Real-Time Data Analytics to Improve Operational Support
Peter Argus meets with Chuck Smith, the process control engineer, and Tim Olsen, the production manager, to develop strategies that enhance equipment performance, process control monitoring, and energy management and create production improvement strategies. Peter explains that integrating these new digital operational strategies enhance support systems. Chuck shares a diagram (Figure 6.1) presenting real-time operations and enabled support systems using the EIDI, which he calls the "business objectives pyramid."
"This is a good place to start the discussion. A system of record, storing realtime data and events, can serve many functions in our business. As we have seen, transforming data into operational insights for reducing plant problems is necessary. These hidden losses are there. We need to reduce abnormal situations to increase overall production effectiveness," acknowledged Tim.
Increasing the scope of industrial plant for process control and operational intelligence.
Business Objectives Pyramid
Proper application of today's technologies enable the process industries to develop competence centers to manage their industrial complexes, integrating operational and business objectives.
The Left Side of the Pyramid
The left side of the pyramid in Figure 6.1 shows traditional engineering control levels fed by sensors and data collected from the processes. You may think of it as operations technology or ОТ. At the lowest level is the instrumentation level, which consists of devices for acquiring data from sensors, field displays, and hardware safety interlocks for ensuring safe emergency shutdowns. The instrumentation level sends the data to the regulatory control level, which consists of traditional control hardware such as distributed control systems (DCSs) and programmable logic controllers (PLCs). This level integrates real-time data for the regulatory control level. It is one of the most important levels because it has to be extremely robust and responsive for industrial process continuity and operational safety.
Layer 1: Regulatory Controls
The regulatory controls maintain process variables at their prescribed set- point and stabilize variations caused by local disturbances occurring at a timescale of seconds to minutes. Various causes originate the disturbances, such as weather conditions, changes in raw material characteristics, and start-up and shutdown at other refinery sections of the supply chain. In addition, this layer allows the operator to take manual control of the plant in cases of emergency.
The regulatory control layer ensures safe operation, collects data at the original resolution from the sensors, and provides tools to configure process displays and control actions. The regulatory control layer transmits the streaming plant data to a dedicated industrial historian, akin to the black box of an airplane. The data stream feeds the layer on the right side for enhanced equipment condition-based maintenance (CBM) and control improvements. As such, the operational intelligence reuses the real-time data with the proper tools for time-series analysis.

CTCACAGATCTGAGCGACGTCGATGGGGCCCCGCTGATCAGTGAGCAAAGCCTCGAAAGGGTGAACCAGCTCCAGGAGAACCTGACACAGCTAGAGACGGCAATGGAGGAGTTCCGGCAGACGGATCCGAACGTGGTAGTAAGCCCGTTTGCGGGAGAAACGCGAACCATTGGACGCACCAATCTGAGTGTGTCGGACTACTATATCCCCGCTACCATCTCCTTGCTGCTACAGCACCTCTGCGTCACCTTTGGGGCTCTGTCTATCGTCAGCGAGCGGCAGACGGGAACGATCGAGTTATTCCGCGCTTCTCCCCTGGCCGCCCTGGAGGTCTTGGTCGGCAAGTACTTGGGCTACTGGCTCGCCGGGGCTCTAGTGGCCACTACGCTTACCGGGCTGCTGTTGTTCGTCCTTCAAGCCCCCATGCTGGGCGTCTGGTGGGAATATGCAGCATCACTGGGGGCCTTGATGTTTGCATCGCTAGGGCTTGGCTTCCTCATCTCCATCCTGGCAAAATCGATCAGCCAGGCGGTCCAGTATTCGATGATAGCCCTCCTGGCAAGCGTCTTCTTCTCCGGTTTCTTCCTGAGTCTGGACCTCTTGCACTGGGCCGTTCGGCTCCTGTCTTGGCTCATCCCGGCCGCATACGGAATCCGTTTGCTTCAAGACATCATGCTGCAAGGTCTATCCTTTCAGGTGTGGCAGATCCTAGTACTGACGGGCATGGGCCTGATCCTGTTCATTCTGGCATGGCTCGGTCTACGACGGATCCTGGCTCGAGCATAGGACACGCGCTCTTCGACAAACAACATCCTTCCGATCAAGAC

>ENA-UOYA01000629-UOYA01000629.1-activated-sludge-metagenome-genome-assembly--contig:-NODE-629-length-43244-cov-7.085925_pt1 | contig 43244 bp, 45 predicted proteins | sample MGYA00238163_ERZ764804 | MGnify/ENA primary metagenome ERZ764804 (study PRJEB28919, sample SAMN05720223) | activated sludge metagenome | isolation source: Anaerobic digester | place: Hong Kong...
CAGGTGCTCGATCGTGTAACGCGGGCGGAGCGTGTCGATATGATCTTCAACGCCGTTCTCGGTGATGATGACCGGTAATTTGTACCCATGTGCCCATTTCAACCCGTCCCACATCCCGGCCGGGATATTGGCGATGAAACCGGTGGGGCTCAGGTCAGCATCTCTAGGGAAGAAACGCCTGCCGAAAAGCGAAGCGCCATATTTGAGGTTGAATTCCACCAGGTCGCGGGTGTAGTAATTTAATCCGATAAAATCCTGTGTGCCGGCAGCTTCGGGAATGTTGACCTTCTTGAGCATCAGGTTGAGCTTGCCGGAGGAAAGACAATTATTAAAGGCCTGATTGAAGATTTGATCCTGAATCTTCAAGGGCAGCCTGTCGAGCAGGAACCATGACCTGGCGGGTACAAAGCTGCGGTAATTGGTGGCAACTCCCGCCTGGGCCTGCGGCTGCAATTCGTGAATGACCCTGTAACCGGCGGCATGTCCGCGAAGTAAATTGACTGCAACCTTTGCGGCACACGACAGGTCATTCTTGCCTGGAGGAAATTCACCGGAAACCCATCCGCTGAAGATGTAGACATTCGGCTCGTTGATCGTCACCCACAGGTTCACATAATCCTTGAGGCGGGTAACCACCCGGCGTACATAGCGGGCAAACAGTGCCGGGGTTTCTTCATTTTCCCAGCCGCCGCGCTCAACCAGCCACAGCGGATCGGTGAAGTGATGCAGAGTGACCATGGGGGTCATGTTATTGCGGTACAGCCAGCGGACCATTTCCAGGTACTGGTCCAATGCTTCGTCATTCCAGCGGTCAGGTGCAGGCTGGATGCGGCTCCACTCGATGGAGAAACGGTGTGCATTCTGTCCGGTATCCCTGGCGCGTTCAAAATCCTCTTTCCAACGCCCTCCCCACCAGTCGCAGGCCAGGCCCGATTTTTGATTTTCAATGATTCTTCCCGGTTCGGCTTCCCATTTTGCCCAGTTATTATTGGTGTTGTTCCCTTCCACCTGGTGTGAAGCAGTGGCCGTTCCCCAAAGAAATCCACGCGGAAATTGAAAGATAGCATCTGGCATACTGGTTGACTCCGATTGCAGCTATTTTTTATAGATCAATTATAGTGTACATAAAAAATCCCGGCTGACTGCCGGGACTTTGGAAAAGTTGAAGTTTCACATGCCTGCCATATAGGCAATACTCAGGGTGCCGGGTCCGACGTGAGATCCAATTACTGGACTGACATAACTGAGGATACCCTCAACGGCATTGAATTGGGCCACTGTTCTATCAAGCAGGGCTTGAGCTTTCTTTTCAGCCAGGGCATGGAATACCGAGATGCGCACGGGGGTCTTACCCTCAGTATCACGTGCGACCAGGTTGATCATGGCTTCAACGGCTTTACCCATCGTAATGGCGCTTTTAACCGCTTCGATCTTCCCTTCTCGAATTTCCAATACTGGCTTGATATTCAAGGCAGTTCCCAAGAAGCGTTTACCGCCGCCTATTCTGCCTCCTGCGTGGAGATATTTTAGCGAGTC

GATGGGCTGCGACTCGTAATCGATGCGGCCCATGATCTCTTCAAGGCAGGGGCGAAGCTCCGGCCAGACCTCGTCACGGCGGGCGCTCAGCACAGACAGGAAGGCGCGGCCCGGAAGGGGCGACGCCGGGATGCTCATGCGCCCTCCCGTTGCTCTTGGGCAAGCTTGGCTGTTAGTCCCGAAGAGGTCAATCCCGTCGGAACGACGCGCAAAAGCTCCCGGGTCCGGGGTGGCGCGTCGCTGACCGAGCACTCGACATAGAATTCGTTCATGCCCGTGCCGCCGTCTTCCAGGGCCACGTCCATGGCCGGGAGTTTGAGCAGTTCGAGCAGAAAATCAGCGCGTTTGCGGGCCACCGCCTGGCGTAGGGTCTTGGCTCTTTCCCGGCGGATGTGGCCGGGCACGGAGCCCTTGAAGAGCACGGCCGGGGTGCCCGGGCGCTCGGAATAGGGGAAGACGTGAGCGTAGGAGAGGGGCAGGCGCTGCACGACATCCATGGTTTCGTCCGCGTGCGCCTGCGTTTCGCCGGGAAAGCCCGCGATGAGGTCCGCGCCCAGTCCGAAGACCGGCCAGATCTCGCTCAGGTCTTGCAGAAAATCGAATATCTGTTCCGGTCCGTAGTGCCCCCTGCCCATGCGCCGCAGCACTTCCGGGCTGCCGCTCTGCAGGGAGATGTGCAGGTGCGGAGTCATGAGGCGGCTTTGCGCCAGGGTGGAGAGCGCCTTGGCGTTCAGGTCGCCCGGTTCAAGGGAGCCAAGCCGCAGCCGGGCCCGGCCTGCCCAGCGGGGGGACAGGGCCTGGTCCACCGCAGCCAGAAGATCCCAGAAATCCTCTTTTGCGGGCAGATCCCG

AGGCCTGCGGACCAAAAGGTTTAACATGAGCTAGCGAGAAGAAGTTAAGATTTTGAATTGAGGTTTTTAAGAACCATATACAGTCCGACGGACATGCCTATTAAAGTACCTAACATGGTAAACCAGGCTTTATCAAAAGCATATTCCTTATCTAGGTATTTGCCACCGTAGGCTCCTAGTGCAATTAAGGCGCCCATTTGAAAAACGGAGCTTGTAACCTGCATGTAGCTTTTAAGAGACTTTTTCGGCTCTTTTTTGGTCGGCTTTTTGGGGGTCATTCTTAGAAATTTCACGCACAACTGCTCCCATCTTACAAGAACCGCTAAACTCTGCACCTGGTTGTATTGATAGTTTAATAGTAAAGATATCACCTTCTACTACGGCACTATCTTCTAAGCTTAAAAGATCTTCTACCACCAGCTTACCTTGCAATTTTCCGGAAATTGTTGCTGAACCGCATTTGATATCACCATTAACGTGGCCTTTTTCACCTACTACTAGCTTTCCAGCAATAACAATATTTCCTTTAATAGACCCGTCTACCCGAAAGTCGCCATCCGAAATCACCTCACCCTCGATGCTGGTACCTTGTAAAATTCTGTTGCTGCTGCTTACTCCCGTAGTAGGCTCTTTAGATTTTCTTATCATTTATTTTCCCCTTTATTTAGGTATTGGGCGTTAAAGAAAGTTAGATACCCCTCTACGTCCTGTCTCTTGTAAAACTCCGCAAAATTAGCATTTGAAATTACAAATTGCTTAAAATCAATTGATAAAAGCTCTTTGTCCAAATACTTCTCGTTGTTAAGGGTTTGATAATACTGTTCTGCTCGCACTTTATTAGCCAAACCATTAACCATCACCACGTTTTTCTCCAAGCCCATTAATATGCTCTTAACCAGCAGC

Layer 2: Multivariate Controls
Layer 2 evolved because of advances in control algorithms, hardware, and computing capabilities. In a typical processing plant, the problems are generally classified as multivariable, with many control interactions caused by nonlinearities of the process, process equipment constraints, and unknown process disturbances. Because of the possible interactions among the variables, all control moves must be carefully coordinated. The control actions are taken to accommodate longer duration disturbances, usually minutes. This is also caused by slow processing times of online process sensors or instream process analyzers.
Proclndustries' refinery units are complex, presenting unconventional process dynamics. The process dynamic requires streaming data to develop process models for control design and maintenance.
Layer 3: Coordination Controls
The process coordination controls in layer 3 of the pyramid integrate all the process controls, quality process controls, constraint controls, and the environmental and safety controls for each process unit. These process controls require layer 3 right-side support to analyze the operational data and identify process and equipment constraints.
Layer 4: Supply Chain Optimization
The plant supply chain optimization is implemented to balance overall constraints to find optimal steady-state operating conditions of the plant, based on current production requirements and factors such as raw materials, energy and consumable costs, and production demand. Plant coordination activities are related to planning and scheduling activities reported on the right-hand side of the pyramid. "Imagine if we could improve our daily planning and our overall process coordination," said Chuck. "Monica and Peter showed us how real-time data can be used to detect opportunities for reducing minor losses in the refinery." (See Chapter 3.)
To remain competitive, the team must be vigilant about proactively maintaining equipment to achieve optimum availability and performance levels. Reusing data from the industrial data infrastructure is the most cost-effective way of achieving high productivity and performance levels. Ideally, operations and maintenance teams must collaborate, using the same data to keep the equipment online 24/7 for optimal production levels. Using the capabilities of a modern industrial data infrastructure, maintenance personnel can implement real-time condition-based and predictive maintenance strategies. Real-time analytics trigger alerts to troubleshoot problems prior to catastrophic failures.